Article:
Digital odometers are now more common than ever. For one, they are cheaper to install than traditional, mechanical ones; this makes them ideal. By going digital, you can also implement plenty of new features into them, such as more trips.
With this technology also comes more advanced tracking systems. Each car manufacturer is different, and technology is always improving. Some systems now utilize a GPS to track the vehicle's milage, while others track different vehicle aspects to get the most accurate number possible. Having a digital odometer opens up the possibility of more accurate tracking, more features, and a better visual experience through the display.
Can You Roll Back An Odometer?
Unfortunately, rolling back an odometer is a common practice for dishonest people. Mechanical odometers have historically been easier to roll back. They involve some work to learn how to bypass the security system, but people do roll them back. People have even discovered how to roll back digital odometers, though it is usually a much harder process because of the more advanced security features.
The sad reality is you need to be aware that any vehicle can fall victim to this sort of tampering, so you should always be on the lookout for it.
Why Do People Roll Back Odometers?
The answer is because it makes a vehicle seem more valuable than it really is. As we previously discussed, the higher the mileage on a vehicle, the less a car is worth. Therefore, dishonest people will roll their odometers back and attempt to sell a vehicle for more than it is worth.
Luckily, this practice is illegal. So if you purchase a vehicle from a person or dealership and find out later that the odometer has been rolled back, the law is on your side. Some used car dealers may not even realize they are selling you a car with inaccurate mileage, so if you purchase it and find out later the miles have been rolled back, they may give you a refund. After all, ethical dealerships do not want to take advantage of their customers and sell them a car based on lies.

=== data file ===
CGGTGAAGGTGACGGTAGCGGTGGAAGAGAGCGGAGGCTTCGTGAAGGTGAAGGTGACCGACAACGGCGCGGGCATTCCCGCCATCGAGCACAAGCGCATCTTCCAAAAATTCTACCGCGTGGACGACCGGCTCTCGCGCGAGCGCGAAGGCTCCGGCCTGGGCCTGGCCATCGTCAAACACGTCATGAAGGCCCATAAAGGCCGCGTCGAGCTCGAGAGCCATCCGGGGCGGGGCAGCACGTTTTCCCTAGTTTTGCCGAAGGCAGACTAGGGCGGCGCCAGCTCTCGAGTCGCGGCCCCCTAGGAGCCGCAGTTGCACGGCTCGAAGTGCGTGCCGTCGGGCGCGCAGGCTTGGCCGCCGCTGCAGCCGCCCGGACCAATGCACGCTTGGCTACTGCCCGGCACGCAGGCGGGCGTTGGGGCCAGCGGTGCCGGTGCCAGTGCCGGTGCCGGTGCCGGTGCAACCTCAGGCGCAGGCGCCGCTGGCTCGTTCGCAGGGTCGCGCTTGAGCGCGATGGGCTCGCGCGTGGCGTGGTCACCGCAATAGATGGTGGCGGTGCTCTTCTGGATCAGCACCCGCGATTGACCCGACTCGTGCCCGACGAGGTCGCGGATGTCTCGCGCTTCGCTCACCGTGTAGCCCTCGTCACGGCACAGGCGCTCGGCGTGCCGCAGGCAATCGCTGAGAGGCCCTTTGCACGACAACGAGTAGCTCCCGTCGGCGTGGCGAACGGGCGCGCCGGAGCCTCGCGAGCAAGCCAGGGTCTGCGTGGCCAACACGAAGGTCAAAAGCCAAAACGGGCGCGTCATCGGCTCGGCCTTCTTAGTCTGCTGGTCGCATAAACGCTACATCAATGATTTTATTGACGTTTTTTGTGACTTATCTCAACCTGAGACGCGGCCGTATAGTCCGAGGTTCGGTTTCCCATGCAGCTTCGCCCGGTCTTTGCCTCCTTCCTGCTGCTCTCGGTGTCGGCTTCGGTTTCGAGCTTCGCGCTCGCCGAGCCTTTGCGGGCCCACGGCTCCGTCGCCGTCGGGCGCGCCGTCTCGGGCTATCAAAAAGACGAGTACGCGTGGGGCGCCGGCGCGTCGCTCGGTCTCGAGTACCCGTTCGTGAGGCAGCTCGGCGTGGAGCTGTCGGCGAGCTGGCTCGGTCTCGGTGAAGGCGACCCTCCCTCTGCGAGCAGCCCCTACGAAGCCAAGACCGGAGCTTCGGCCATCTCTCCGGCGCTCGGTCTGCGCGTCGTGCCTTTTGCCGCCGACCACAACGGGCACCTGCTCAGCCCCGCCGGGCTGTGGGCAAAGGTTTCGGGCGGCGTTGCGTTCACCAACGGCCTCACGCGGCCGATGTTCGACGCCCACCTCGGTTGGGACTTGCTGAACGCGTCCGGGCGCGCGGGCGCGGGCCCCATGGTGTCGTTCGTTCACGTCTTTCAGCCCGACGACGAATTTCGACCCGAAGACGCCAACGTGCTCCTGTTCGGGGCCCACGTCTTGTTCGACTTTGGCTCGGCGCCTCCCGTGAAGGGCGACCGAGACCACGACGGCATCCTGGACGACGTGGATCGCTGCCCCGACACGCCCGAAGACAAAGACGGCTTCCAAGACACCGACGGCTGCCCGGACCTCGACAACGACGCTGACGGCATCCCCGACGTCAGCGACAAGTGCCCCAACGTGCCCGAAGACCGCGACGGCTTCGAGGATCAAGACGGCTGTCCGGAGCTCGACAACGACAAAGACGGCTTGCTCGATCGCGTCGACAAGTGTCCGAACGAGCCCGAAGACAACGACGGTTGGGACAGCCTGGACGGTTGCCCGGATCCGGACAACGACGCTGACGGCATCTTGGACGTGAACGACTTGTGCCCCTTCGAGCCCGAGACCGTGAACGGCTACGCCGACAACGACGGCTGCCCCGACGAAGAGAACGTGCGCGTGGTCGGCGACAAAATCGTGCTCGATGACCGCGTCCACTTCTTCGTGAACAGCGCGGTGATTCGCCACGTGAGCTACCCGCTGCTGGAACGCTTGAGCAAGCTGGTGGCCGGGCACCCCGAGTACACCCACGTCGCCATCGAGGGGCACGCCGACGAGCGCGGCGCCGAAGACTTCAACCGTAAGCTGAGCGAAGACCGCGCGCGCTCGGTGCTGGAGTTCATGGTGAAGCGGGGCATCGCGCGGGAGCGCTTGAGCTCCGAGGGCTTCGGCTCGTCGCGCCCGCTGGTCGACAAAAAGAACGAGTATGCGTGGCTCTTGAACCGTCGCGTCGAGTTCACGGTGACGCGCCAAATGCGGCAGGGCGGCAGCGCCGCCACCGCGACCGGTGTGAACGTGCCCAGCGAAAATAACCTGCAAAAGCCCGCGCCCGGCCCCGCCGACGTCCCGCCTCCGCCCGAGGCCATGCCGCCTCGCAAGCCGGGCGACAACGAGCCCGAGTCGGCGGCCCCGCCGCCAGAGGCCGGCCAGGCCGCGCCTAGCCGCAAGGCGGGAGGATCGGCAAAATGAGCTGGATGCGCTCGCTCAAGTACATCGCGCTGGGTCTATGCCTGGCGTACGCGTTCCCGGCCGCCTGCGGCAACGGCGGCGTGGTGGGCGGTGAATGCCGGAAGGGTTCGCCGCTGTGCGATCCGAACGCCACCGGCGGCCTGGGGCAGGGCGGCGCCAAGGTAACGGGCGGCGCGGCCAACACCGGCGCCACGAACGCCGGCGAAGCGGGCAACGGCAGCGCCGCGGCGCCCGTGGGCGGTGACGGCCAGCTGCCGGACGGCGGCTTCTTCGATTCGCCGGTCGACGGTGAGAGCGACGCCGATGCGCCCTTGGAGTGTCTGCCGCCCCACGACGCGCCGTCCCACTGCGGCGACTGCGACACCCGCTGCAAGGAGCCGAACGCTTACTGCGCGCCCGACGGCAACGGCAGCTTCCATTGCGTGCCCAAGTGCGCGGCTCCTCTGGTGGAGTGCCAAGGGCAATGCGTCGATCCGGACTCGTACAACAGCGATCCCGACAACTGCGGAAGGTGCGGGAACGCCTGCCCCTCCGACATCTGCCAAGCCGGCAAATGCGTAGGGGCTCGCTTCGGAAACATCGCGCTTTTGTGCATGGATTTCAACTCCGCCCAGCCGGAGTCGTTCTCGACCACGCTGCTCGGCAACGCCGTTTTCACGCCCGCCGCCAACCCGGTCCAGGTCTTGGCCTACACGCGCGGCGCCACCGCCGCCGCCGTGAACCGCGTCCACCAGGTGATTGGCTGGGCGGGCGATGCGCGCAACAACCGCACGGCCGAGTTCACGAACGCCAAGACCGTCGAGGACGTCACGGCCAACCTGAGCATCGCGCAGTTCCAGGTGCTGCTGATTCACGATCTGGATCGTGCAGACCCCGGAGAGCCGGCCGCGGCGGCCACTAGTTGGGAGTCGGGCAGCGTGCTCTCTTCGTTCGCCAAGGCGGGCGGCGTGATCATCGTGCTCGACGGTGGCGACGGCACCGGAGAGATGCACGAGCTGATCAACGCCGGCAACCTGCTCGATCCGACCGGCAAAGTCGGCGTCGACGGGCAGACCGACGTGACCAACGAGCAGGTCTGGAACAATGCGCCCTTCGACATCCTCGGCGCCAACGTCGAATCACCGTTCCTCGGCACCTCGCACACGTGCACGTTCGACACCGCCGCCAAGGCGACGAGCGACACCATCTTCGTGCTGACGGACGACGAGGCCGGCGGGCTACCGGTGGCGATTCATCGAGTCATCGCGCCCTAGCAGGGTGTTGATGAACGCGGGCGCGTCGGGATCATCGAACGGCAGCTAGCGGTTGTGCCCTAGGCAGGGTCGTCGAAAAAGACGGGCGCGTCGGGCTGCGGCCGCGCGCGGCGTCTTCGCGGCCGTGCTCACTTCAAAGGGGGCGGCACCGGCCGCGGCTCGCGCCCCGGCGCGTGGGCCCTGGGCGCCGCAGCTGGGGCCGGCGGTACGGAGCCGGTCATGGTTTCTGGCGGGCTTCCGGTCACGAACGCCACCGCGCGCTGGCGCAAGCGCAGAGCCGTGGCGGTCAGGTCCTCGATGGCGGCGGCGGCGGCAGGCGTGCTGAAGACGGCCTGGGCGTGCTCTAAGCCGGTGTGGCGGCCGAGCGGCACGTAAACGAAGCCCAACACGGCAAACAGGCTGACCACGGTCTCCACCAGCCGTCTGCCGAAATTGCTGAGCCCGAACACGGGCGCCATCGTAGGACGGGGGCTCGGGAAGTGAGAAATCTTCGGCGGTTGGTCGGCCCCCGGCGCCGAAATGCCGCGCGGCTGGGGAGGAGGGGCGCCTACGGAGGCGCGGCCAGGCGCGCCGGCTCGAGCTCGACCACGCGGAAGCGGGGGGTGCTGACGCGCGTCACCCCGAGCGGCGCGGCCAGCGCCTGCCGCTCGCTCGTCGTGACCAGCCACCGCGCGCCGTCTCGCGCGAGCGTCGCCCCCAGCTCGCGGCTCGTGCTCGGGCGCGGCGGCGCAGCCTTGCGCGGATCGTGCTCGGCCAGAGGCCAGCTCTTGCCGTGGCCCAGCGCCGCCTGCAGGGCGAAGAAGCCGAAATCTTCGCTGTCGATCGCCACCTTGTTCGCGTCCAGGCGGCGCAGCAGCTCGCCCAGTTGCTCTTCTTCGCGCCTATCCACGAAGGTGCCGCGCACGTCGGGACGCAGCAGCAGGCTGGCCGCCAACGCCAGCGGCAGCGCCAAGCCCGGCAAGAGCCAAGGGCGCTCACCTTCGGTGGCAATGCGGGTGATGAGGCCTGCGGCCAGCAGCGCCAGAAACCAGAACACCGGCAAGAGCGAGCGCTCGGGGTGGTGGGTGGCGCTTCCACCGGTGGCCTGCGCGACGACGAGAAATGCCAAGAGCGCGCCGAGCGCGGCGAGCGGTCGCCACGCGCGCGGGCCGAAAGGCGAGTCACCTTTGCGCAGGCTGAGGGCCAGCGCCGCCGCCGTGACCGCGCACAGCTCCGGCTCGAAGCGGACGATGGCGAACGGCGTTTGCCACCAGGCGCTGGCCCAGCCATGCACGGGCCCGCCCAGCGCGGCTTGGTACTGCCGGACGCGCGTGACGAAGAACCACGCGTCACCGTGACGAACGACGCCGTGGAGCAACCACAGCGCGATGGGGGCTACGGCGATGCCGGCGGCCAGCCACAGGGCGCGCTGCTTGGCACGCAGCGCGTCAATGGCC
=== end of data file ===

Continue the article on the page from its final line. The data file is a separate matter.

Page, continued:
How Can You Tell If The Odometer Has Been Rolled Back?
One of the best ways to check for odometer fraud is to look at a CARFAX report or something similar. You want to see the history of the vehicle with owners, milage, dates, etc. An obvious sign of fraud would be if you noticed the vehicle has 170,000 miles in 2018 and only 70,000 miles in 2020. This would show they rolled back the odometer's number one in order to sell the vehicle for more money. You can also look for scratches, crooked numbers, or other similar signs of physical tampering around the odometer. This may be another sign it has been messed with.
All in all, an odometer is one of the most important parts of a vehicle, not because it is required for the car to move but because it keeps track of the vehicle's health in a broad sense. All you have to do is look at the number, and you can quickly tell how old the vehicle is and how hard it has been driven. It is important to make sure your odometer is accurate and has not been tampered with so you can ensure your vehicle remains at the highest quality.
Interested in checking out more information on milage? Take a look at this article: "What's a Good Mileage for a Used Car? [12k Miles Rule Explained]."
Want to learn more about the gauges in a vehicle? Read this article: "What are the Gauges in a Car?"